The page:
New data shows Deferred Action for Childhood Arrivals recipients inject millions in tax money in the state.
On the heels of the U.S. Supreme Court’s pending decision on the future of recipients of the DACA program, new data from the American Immigration Council, a nonprofit immigration migration advocacy group, shows they contribute hundreds of millions in state and local taxes.
The council’s data states that as of 2019, there are more than 107,000 active DACA recipients.
According to a 2019 Migration Policy Institute report, there are an estimated 253,000 DACA-eligible recipients in Texas, another 192,000 immediately eligible, 55,000 who are eligible but for education, and finally, another 7,000 who would be eligible in the future — all in Texas.
In addition, Texas DACA recipients and DACA-eligible individuals paid an estimated $244.7 million in state and local taxes in 2018, AIC’s report stated.
The Trump Administration rescinded the Barack Obama-era program on Sept. 5, 2017, stating it would “wind down” the program, and stop taking new applications from eligible immigrants, and renewals would only be accepted through March 5, 2018.
DACA was set to expire in March 2018 but litigation in the federal courts has kept the program from expiring pending the court arguments.
Announced by U.S. Secretary of Homeland Security Janet Napolitano on June 15, 2012, the program allows people who came to the country as children and meet several guidelines, to request consideration of deferred action for a period of two years, subject to renewal.
DACA provides nearly 800,000 immigrants a reprieve from deportation and the ability to work legally in the U.S — but does not provide a path for citizenship.
“While the COVID-19 pandemic exposed the critical role immigrants are playing on the front lines and stimulating our economic recovery, it remains crucial for the public to understand the broad range of contributions immigrants make to communities in Texas,” AIC’s news release stated.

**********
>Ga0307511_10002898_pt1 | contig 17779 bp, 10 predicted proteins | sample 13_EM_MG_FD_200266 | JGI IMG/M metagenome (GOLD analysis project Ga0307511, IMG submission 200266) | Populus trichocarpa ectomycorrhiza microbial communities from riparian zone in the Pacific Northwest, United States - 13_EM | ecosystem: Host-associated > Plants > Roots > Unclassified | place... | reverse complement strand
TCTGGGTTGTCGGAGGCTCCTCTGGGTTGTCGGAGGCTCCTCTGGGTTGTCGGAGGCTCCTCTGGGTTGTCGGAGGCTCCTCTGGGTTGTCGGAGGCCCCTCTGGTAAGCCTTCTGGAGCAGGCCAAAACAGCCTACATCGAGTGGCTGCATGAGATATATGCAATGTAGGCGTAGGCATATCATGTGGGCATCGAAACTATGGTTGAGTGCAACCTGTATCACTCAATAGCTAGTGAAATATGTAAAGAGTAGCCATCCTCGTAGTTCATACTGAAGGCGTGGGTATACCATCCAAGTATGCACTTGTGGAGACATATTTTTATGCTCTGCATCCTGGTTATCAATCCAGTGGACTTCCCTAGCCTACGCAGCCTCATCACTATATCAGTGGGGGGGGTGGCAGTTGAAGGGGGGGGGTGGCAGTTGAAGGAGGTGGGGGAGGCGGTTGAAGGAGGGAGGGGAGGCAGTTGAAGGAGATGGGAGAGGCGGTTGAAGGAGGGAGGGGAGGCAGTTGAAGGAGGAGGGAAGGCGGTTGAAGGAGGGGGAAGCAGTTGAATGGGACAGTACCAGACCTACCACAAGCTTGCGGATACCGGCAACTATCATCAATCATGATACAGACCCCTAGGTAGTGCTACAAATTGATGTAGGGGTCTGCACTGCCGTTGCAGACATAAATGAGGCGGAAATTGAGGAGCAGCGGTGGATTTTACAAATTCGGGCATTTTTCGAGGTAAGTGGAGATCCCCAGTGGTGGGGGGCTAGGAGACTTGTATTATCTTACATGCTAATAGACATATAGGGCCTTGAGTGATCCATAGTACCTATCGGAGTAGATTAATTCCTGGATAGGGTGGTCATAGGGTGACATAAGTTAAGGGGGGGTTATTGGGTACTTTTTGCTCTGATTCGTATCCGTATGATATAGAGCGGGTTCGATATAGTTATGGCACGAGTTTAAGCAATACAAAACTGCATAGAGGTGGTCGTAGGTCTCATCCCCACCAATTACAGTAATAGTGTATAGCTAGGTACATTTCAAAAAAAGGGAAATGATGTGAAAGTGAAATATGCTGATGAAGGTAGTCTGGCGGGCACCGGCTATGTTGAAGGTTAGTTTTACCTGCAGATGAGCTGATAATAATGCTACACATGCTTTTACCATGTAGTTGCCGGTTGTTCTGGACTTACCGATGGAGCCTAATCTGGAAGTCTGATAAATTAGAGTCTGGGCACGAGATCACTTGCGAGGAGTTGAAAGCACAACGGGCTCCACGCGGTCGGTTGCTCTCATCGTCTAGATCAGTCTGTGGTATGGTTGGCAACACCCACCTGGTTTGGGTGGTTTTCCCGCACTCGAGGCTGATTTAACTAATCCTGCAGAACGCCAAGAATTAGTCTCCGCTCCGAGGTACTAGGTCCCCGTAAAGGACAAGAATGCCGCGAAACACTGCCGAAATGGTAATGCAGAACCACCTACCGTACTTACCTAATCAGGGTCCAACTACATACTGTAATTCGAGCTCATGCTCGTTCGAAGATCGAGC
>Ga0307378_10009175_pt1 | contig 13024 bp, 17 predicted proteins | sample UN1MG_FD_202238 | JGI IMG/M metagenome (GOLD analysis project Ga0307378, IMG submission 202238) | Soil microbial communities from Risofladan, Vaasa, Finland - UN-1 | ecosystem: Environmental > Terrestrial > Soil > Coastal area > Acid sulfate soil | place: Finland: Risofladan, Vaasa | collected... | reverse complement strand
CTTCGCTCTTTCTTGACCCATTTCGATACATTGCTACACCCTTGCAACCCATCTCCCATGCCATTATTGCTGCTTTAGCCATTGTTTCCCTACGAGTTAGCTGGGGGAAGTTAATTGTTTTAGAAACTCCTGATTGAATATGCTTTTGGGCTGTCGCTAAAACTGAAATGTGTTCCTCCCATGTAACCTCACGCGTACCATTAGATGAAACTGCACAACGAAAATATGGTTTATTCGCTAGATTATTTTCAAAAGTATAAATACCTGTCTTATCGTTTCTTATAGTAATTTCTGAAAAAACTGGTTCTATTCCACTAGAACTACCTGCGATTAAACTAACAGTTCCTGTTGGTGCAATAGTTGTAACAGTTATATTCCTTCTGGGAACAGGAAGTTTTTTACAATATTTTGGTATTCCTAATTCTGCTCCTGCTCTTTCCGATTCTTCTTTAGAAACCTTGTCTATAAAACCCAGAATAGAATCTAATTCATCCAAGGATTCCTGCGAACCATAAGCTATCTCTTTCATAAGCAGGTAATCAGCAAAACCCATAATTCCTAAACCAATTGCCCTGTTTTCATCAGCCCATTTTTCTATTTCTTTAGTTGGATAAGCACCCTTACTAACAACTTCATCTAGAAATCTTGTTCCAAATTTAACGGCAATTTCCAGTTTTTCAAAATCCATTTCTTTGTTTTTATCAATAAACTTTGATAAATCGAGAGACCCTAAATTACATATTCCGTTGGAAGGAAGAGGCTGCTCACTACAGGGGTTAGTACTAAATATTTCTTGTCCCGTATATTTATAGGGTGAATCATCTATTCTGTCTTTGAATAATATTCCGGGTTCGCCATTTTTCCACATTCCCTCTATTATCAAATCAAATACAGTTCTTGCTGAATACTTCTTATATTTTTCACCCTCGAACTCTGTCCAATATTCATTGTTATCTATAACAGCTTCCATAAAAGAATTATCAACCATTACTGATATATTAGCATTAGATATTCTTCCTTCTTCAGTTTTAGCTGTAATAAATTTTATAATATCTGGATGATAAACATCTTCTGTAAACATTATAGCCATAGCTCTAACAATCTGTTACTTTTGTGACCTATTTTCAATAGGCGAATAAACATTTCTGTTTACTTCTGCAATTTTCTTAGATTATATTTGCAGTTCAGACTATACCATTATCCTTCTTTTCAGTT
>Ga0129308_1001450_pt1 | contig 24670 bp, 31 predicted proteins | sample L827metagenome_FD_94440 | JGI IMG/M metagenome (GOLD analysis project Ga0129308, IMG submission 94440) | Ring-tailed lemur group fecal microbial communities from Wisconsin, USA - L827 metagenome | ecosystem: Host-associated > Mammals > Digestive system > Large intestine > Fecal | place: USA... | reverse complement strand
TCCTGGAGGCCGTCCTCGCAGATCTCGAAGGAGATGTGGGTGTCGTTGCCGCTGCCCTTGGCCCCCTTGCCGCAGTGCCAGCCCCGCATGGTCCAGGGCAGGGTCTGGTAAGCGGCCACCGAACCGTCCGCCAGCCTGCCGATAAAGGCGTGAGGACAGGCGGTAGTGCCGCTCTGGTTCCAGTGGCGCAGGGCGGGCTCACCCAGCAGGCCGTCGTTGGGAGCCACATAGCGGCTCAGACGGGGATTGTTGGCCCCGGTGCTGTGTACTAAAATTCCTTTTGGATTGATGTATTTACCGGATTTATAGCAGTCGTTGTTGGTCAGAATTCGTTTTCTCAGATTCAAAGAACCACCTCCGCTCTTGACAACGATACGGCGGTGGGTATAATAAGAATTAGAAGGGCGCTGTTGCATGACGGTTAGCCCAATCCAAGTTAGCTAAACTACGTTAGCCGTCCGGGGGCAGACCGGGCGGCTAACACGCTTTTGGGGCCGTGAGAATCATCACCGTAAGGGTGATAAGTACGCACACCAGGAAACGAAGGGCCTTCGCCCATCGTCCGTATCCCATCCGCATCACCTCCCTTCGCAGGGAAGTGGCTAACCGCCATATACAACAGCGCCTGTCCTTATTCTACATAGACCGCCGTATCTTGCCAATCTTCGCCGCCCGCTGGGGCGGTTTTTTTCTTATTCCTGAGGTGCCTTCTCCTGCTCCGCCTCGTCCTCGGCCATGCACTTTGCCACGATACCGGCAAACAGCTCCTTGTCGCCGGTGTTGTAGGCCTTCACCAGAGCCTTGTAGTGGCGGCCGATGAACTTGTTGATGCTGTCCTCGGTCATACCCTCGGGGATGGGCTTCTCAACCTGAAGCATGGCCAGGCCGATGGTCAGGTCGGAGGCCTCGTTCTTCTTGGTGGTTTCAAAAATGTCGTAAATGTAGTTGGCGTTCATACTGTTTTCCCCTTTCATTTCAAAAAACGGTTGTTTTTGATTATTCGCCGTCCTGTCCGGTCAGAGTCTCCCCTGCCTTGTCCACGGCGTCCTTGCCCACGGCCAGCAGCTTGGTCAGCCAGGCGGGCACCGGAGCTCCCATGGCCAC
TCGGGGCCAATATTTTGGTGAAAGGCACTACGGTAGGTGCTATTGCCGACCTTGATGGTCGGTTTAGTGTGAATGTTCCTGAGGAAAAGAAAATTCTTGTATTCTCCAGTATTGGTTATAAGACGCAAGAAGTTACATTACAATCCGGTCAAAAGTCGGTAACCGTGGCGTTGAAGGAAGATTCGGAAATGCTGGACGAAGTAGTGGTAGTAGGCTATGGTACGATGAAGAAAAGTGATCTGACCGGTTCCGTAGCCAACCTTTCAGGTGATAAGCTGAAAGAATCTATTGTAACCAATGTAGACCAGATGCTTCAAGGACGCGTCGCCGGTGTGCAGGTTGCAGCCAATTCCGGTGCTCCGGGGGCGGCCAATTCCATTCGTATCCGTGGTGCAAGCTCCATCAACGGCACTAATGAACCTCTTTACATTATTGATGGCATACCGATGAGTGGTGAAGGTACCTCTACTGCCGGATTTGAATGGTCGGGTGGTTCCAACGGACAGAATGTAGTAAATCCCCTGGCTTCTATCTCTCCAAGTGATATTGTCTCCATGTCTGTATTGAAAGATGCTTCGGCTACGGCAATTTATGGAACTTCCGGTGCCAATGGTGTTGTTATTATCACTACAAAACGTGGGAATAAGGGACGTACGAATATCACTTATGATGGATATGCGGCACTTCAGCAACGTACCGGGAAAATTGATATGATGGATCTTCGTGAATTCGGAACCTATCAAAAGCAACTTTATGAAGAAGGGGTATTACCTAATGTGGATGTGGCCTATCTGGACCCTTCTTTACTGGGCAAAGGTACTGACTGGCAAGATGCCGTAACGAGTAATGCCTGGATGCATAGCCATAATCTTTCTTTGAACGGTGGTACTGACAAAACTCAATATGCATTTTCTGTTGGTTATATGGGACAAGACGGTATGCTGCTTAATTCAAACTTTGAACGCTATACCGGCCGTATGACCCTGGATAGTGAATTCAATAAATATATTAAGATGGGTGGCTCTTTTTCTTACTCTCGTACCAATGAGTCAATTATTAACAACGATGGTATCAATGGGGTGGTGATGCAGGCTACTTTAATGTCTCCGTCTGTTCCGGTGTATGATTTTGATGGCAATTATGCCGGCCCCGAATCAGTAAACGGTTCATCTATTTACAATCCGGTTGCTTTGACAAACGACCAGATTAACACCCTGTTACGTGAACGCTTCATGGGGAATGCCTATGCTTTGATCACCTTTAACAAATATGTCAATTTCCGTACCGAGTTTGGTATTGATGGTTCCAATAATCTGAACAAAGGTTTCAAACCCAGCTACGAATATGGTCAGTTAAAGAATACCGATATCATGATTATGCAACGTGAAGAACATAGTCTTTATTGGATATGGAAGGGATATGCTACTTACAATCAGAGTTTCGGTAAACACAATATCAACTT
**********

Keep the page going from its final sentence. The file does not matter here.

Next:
Opponents of the Obama-era program, like then-U.S. Attorney General Jeff Sessions, derided the program because it came as an executive action from then-President Obama, after Congress failed to pass legislation on a pathway for legal status for immigrants.
Sessions said the program was “an unconstitutional exercise by the Executive Branch,” and an “an open-ended circumvention of immigration laws.”
The Trump administration has argued to the Supreme Court that DACA should be ended, and that regardless of the program’s legality, the administration — specifically the Department of Homeland Security — should be allowed to end it, adding that the courts would not have jurisdiction over the decision to do so.
President Trump has also been public about his displeasure of the program, and the benefits some immigrants receive as a result.
In November, via social media, Trump denounced some DACA recipients as “far from angels,” and characterized some as “hardened criminals.”
In the Rio Grande Valley, it’s estimated there are more than 28,000 DACA recipients, according to Congressional data on DACA recipients.
Abraham Diaz, 26, is the education specialist with La Union del Pueblo Entero, or LUPE, a local immigrant advocacy group, and a DACA recipient who has been advocating for the program for several years now. Diaz, who retained DACA status several years ago, now dedicates his time to support and educate immigrants in Hidalgo County by partnering with local schools to guide others to scholarships, financial aid, and other services.
Diaz said though there was no decision on the program’s future Monday; he and others expect the Supreme Court to come to one by the end of the month, and no matter what the decision is, he will continue to push for comprehensive immigration reform.
“Whether they terminate the program or not… you know we’ve already been in that situation; when we were fully undocumented. That didn’t stop us from pushing legislation, the Dream Act,” Diaz said. “That didn’t stop us from pressuring the president, and I don’t think it’s going to stop us from continuing to push — whether they terminate the program or not.”
A decision from the highest court in the nation on the program’s future, could come as early as next Monday.